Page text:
effective. But since Augustine repudiated the conception of a ruler or
legislator as an intermediary between the terrestrial community and the
heavenly kingdom, and instead regarded the object of the legislator as
being to remedy the disorder of “this hell upon earth,”20 it is not surpris-
ing that he believes the legislator can achieve his ends only by repression,
by dispensing punishment. Thus law ceases to be identified with reason as
in the classical picture, and its association with force and punishment is of
its essence.
The obligation to observe the law also acquires a different character.
Although Augustine sometimes recommends that magistrates should per-
form their duties in the spirit of a kind father, he does not see the role of
the civil ruler or legislator as analogous to that of the paterfamilias. Nor
does he, in this connection, invoke the picture of a cosmic order where
superior levels rule over inferior ones, although he continued to think in
terms of such an order in other contexts. When speaking of law, he
emphasizes that the order of the human world has no connection with a
natural order, and that the ground for subordination in civil society is
derived from the peculiar character of the human world, which imposes

18 19 20
Ibid. Ibid., Book XIX, 21“24. Ibid., Book XXII, 22.
68 The Christian revision

on fallen man an obligation to obey the powers that be. This duty of
submission has nothing whatever to do with the Greek conception of law
as an alternative to servitude, adopted by men because they are rational
beings. It is, on the contrary, more nearly a form of servitude, an obliga-
tion to submit to superior power as the only means of preserving peace.
Its moral quality is derived merely from its being a recognition of man™s
fallen nature, and an acceptance of the consequences of that Fall. Indeed,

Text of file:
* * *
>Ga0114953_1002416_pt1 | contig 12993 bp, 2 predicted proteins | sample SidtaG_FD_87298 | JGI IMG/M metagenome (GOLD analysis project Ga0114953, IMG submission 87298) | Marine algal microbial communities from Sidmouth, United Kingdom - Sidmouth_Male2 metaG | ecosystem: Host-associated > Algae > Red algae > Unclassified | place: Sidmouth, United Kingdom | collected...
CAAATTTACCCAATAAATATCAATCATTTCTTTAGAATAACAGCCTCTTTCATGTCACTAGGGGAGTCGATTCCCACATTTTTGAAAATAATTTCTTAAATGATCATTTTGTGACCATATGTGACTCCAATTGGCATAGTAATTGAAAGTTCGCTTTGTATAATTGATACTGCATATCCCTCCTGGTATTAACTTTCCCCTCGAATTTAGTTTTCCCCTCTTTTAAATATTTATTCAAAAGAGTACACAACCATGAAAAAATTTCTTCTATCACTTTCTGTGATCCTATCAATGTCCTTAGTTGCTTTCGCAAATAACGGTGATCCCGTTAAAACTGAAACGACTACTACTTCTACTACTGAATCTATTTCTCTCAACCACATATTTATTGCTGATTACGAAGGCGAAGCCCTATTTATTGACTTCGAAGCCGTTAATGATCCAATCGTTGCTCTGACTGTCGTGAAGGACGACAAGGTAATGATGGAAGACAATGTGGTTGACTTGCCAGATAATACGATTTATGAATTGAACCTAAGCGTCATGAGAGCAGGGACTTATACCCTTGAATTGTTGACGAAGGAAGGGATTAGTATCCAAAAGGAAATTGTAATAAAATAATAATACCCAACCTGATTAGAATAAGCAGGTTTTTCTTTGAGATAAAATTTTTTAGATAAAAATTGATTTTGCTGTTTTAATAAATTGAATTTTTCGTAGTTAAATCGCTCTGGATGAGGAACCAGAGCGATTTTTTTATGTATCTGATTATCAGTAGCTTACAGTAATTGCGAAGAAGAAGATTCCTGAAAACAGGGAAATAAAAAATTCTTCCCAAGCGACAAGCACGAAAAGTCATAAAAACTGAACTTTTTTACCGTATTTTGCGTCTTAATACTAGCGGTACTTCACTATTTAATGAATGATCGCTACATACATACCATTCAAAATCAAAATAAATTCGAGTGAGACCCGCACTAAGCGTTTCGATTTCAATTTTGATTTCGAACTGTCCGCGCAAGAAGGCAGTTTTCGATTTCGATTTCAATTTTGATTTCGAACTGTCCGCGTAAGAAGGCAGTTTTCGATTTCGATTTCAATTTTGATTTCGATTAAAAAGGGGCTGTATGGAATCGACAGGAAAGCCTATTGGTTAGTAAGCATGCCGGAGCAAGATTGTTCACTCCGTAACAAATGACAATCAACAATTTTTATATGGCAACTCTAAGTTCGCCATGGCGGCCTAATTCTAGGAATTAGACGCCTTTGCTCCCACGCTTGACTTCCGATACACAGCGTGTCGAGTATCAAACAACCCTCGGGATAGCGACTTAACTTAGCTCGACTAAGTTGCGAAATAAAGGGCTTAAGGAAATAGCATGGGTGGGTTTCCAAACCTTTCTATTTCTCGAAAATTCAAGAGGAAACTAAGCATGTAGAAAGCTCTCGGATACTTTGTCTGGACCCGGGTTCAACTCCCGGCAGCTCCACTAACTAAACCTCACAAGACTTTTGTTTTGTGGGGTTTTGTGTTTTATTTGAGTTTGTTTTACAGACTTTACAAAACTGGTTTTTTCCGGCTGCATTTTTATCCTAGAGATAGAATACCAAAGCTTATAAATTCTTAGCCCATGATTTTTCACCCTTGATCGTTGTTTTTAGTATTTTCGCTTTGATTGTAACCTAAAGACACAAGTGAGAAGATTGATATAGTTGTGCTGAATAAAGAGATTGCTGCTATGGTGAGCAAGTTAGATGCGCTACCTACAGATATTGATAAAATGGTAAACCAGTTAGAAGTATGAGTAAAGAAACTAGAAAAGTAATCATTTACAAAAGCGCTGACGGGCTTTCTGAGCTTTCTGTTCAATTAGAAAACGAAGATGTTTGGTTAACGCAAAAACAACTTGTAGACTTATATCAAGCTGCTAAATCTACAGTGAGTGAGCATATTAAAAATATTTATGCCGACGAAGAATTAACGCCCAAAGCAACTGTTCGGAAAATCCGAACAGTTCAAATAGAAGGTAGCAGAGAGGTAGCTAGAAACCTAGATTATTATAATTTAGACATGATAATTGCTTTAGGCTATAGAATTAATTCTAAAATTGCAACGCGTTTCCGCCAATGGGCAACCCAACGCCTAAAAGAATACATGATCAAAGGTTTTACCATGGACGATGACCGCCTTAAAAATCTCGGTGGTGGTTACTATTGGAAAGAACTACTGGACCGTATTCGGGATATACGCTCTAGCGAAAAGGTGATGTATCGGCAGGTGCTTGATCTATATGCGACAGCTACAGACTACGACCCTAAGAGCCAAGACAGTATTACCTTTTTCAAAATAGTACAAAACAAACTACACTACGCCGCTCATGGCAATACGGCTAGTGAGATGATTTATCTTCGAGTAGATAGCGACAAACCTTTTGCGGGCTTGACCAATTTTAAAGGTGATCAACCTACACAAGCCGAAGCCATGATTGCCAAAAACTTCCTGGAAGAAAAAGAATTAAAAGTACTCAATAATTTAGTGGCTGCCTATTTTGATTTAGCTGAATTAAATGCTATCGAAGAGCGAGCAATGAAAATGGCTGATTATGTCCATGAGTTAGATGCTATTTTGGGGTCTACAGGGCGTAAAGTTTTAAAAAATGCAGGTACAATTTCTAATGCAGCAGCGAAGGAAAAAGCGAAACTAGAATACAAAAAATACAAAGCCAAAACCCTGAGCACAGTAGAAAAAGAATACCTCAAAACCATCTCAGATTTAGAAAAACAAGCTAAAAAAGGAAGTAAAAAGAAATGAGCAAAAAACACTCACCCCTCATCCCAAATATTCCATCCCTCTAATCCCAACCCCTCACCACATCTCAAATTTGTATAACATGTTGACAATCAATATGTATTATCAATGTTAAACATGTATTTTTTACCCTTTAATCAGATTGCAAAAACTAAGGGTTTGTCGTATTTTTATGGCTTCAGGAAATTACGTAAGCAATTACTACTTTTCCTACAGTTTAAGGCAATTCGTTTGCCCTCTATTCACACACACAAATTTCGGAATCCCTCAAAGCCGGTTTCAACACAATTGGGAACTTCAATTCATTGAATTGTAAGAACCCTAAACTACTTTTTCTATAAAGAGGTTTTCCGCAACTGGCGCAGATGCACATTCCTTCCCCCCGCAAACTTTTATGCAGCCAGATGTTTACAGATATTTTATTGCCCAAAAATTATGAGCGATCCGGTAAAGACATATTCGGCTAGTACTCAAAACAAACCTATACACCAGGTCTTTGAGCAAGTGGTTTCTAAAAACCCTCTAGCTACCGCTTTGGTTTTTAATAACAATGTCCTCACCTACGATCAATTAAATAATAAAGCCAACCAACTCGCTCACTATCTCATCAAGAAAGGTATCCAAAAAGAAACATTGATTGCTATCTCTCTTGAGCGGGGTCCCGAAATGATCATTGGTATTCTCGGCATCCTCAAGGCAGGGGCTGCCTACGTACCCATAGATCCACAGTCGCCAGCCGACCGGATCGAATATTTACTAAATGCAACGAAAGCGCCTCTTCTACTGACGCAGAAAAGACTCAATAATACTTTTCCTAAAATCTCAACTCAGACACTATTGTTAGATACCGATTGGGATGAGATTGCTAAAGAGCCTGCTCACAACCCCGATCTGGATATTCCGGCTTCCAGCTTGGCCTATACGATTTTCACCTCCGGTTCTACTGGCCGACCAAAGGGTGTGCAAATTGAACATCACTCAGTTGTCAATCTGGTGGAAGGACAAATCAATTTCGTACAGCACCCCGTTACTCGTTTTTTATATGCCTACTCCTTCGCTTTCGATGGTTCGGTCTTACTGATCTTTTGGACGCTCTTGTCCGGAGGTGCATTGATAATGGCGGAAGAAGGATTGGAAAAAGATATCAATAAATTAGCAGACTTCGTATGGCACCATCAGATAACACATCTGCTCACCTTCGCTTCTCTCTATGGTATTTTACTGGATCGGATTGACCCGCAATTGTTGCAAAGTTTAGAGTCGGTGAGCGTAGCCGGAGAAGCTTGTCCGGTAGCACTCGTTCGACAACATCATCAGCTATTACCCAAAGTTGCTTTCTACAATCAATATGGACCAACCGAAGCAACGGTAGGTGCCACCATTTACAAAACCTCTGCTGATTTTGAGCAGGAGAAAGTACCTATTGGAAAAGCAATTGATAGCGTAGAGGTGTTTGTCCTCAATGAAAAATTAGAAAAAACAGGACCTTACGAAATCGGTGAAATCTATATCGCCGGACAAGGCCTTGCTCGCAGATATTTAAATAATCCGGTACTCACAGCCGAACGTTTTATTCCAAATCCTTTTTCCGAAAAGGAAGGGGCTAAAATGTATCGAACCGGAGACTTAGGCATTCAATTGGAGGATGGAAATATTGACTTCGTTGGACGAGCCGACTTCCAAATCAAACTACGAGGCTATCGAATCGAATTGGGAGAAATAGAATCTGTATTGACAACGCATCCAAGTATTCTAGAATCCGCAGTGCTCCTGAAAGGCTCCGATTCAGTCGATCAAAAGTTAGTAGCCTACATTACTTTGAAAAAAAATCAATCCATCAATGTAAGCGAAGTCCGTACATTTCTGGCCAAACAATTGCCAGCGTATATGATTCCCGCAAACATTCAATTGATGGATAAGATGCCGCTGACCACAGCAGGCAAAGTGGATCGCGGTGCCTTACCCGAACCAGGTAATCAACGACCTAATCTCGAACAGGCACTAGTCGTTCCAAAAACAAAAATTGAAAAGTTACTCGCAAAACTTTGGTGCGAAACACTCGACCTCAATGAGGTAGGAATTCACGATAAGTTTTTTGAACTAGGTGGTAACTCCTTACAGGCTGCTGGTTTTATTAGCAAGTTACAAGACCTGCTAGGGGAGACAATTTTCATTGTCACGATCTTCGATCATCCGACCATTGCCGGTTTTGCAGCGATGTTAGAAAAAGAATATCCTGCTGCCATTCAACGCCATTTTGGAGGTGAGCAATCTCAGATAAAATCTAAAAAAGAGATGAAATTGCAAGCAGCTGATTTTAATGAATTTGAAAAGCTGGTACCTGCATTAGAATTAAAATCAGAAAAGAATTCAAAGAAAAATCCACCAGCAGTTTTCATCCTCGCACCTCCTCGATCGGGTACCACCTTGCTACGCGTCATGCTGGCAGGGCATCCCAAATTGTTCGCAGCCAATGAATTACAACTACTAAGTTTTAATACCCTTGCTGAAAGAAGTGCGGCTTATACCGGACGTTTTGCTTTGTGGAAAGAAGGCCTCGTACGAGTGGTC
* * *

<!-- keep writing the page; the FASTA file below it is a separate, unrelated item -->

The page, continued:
Augustine™s view of the obligation to observe the law is strictly analogous
to his view of illness; they are both unpleasant phenomena intrinsic to the
human condition and beyond man™s control. The Christian obeys the law
because he is the sort of man who would not set himself up against the
hidden ways of God.
In principle, then, Augustine offers at least as simple a view of law as
Cicero does, but a view from the opposite pole of the Greek tension
between law as a foundation of association and law as a moral education
derived from eternal verities. Whereas Cicero had escaped that tension
by arguing that the law has no justification other than its being in
conformity with or a reflection of eternal reason, Augustine escapes the
tension by arguing that the law has no justification other than its contri-
bution to the peacefulness of a human association. But just as Cicero left
his readers wondering how man can know with such certainty the content
of eternal truth in its application to the contingent world, Augustine left
subsequent generations with unresolved issues. In particular, he did not
tell his successors how to determine the limits of obedience to a law that
has no links to eternal verities, or to what extent they should regard
eternal or natural law as at least a negative criterion which justifies
disobedience to a human law that flies in the face of what the human
subject conceives as divine law. These issues were directly addressed by
_ _ _ _ _ _ _ _ _ _ _ _ _ _ _ _ _ _St.______ _ _ _ Thomas________________________ _ _Aquinas________________________________________________________________________________________________

A much more complicated idea of law emerged from the project of
St. Thomas Aquinas to reconcile the revealed Christian truth with the